Judge Jordan Reardon explains: ‘What is Justice Court?’

Gila County’s newest Justice of the Peace, Jordan Reardon, donned the black robe and took the bench at Globe Regional Justice Court last January. A sergeant with the Tempe Police prior to November’s election, he had prior experience on the bench serving as Judge Pro Tempore. Judge Reardon has family roots deep in the Globe-Miami community - and a law enforcement resume that started with the Gila County Sheriff’s Office before he accepted promotions in Pinal County and Tempe.
In this new occasional series, Judge Reardon offers to explain court procedures – and online resources conveniently available to plaintiffs, defendants – and all who want to know more about Justice Court.
“What is Justice Court? All Arizona counties have justice courts that are presided over by a justice of the peace, elected for a four-year term. For the convenience of our residents, Gila County has regional Justice Courts in both Globe and Payson. Population determines the number of justice courts in a county; for comparison Maricopa County has 26 justice courts. We rule on a wide range of charges and lawsuits – everything from speeding tickets and traffic court to DUIs, landlord-tenant controversies and civil lawsuits where the amount in dispute is $10,000 or less.”
“Your local Justice Court is the place to settle small claims, and judges hear the full range of civil and criminal traffic offenses, misdemeanor allegations such as shoplifting, or writing bad checks, and those charged with violating restraining orders. Same as with other trial judges, we also rule on requests for order of protection - and injunctions against harassment.”
Explore the courts’ pages at www.gilacountyaz.gov/government/courts/globe_regional_justice_court. for links such as what to do when ‘You Have Just Received A Traffic Citation.’ Or check the weekly calendar page – which lists daily arraignments at 8:30 a.m.; and Mondays, Thursdays and Fridays reserved for trails. Civil traffic hearings and pre-trial conferences are Tuesday morning, with open court proceedings that afternoon. Wednesday afternoon brings another opportunity for pre-trial conferences. The website also has downloadable forms for criminal pleas by-mail; civil motions, set-aside judgements, small claims up to $3,500. You’ll find a helpful ‘defendant’s checklist’; forms for summons, counter-claim -- or notice of voluntary dismissal.
“Civil jurisdiction in Justice courts can include lawsuits when the amount in dispute is $10,000 or less,” adds Reardon, continuing that examples include:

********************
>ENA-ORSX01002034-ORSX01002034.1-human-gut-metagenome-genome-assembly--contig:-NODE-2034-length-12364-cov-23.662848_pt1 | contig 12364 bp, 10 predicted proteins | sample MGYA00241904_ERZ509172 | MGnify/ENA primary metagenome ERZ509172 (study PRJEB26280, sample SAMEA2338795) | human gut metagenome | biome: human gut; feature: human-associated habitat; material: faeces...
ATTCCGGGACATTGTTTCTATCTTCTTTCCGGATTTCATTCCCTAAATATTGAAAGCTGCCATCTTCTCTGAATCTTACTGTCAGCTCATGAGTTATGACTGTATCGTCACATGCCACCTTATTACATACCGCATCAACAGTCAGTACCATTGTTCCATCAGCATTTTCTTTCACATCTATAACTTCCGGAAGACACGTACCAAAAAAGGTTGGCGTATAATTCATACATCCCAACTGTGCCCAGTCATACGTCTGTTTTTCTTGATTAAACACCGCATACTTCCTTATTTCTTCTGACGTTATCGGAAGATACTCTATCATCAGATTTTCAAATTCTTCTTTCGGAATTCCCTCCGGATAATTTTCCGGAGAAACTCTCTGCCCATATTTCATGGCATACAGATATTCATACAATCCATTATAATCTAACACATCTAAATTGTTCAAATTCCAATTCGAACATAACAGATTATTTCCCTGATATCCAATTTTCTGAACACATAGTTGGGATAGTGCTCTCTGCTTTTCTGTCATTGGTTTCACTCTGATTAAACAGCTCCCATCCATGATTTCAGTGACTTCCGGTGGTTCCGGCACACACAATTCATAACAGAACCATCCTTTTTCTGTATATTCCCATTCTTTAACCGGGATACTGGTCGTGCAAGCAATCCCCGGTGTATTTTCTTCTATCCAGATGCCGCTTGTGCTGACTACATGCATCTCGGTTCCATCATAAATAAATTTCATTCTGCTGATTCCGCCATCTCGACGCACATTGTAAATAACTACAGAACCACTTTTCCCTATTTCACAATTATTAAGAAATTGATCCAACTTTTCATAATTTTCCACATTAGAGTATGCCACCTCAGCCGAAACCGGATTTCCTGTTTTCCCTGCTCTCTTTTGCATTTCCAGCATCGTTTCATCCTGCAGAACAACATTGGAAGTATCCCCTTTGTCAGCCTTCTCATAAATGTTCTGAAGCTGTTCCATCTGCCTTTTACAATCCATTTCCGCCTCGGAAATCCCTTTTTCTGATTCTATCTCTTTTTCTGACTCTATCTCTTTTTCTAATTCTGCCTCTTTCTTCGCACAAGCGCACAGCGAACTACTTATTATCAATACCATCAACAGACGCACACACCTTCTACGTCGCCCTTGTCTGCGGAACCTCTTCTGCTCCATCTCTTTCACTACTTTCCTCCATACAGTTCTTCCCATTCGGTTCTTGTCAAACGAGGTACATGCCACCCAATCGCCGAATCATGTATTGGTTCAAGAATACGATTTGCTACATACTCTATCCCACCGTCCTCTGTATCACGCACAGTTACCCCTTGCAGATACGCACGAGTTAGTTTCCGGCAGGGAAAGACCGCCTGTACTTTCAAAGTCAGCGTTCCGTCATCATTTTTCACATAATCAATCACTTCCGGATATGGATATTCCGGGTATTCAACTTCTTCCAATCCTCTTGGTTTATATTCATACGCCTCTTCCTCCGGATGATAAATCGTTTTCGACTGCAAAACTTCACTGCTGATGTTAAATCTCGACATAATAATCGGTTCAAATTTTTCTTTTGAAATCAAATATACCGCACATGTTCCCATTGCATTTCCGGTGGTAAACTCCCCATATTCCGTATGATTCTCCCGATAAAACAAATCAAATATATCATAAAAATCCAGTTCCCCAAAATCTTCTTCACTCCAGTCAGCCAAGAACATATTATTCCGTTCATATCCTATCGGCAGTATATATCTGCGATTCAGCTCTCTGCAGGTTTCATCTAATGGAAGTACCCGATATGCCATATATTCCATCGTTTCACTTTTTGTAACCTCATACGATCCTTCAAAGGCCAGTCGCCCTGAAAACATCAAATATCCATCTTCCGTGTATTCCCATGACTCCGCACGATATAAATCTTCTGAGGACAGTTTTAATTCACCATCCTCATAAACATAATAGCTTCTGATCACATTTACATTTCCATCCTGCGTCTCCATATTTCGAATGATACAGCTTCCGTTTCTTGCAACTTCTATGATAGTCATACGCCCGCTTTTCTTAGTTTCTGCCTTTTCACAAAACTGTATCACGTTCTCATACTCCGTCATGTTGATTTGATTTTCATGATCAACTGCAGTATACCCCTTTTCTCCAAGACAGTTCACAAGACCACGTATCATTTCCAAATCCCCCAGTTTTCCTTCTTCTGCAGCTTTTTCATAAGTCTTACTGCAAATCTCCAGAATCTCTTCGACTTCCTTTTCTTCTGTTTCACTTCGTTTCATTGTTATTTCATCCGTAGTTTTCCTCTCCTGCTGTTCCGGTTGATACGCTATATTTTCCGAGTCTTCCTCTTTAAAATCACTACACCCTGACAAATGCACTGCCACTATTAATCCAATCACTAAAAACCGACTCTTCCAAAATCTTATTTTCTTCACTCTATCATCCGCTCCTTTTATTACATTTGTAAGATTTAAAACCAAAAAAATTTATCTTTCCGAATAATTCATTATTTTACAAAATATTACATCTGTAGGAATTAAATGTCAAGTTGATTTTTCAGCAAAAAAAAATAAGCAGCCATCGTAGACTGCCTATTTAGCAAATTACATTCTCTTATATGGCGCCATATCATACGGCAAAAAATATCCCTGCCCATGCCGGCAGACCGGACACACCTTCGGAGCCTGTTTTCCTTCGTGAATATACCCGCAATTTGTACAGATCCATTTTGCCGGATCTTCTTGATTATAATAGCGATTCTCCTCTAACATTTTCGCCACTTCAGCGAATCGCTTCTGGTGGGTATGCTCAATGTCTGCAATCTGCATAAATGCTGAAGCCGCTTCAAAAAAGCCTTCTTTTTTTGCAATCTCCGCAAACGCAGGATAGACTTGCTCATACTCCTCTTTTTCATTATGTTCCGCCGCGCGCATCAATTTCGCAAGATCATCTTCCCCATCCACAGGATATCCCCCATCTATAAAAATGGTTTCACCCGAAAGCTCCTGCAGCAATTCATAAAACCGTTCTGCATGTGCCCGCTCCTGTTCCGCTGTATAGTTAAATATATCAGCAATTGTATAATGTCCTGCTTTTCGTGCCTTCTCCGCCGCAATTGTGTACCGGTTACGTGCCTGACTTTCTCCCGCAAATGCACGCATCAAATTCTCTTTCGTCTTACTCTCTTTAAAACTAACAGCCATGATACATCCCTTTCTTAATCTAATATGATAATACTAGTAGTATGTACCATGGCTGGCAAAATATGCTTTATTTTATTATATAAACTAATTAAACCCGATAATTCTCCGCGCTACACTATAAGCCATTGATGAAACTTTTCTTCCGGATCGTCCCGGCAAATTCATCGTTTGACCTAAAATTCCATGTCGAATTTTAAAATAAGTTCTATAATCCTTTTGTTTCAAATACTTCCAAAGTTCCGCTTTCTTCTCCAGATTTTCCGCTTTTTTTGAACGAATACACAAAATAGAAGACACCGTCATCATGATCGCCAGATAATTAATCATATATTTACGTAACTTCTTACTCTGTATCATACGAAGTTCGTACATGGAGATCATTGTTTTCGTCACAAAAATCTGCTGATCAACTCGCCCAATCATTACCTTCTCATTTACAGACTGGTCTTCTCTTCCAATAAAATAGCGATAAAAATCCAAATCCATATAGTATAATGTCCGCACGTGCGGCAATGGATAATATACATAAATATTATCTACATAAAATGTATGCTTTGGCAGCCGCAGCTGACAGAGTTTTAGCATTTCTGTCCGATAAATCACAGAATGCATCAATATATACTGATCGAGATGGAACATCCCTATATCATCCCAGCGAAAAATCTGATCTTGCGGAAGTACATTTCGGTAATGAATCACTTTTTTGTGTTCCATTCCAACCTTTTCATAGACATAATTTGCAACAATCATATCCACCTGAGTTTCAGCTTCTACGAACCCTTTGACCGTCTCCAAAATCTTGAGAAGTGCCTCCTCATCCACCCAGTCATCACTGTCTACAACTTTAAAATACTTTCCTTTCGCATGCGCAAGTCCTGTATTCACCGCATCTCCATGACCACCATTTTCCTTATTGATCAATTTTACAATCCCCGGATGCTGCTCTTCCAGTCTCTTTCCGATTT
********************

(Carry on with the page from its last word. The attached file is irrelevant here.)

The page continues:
• Eviction Actions and Landlord and Tenant Disputes
• Collection Cases
• Consumer Complaints Against Businesses
• Negligence Actions, (e.g. Motor Vehicle Accidents)
  Breach of Contract Cases
“Justice courts hear small claims cases, too. In those cases, the amount in dispute is $3,500 or less. Small Claims cases are much more informal than a regular courtroom proceeding and usually do not involve attorneys.  There is no appeal from a small claims decision. All justice courts hear every type of crime that is a misdemeanor under state law, DUI and extreme DUI, bad checks, violations of order of protections, or injunctions against harassment. Underage drinking, too. Some justice courts conduct preliminary hearing on felonies.” 
“Most justice of the peace precincts have an elected constable; ours in Globe is Ruben Mancha – continuing a career in law enforcement as Constable following three decades with the Arizona Department of Public Safety. Constables’ duties are to execute, serve and return all processes and legal documents as directed by the court. 

Some statues relating to sheriffs also govern the powers, duties and liabilities of constables.”
The justice of the peace usually has one or more court clerks to provide clerical assistance and maintain court records. Additionally, justice courts in some busy urban precincts have a court administrator. Justice Courts are known to be high volume courts with their case filings and are required to process such cases in a timely manner set forth by  “Time Standards” as outlined by the Arizona Supreme Court guidelines.  All Justice Courts are subject to triannual audits and operational reviews set by the Arizona Supreme Court.


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